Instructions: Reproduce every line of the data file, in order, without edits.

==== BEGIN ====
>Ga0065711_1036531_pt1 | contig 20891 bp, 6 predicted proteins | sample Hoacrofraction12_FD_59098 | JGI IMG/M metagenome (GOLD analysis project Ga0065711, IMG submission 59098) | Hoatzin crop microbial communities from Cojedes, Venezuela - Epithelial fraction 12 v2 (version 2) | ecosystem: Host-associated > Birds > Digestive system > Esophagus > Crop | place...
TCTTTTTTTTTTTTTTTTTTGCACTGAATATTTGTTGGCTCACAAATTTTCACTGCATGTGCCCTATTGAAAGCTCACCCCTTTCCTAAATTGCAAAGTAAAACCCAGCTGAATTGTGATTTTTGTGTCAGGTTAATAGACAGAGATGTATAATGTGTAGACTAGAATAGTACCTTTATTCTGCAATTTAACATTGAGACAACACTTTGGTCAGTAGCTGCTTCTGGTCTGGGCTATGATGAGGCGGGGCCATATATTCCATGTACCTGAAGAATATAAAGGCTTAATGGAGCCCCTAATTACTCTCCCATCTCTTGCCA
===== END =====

>Ga0065711_1036531_pt1 | contig 20891 bp, 6 predicted proteins | sample Hoacrofraction12_FD_59098 | JGI IMG/M metagenome (GOLD analysis project Ga0065711, IMG submission 59098) | Hoatzin crop microbial communities from Cojedes, Venezuela - Epithelial fraction 12 v2 (version 2) | ecosystem: Host-associated > Birds > Digestive system > Esophagus > Crop | place...
TCTTTTTTTTTTTTTTTTTTGCACTGAATATTTGTTGGCTCACAAATTTTCACTGCATGTGCCCTATTGAAAGCTCACCCCTTTCCTAAATTGCAAAGTAAAACCCAGCTGAATTGTGATTTTTGTGTCAGGTTAATAGACAGAGATGTATAATGTGTAGACTAGAATAGTACCTTTATTCTGCAATTTAACATTGAGACAACACTTTGGTCAGTAGCTGCTTCTGGTCTGGGCTATGATGAGGCGGGGCCATATATTCCATGTACCTGAAGAATATAAAGGCTTAATGGAGCCCCTAATTACTCTCCCATCTCTTGCCA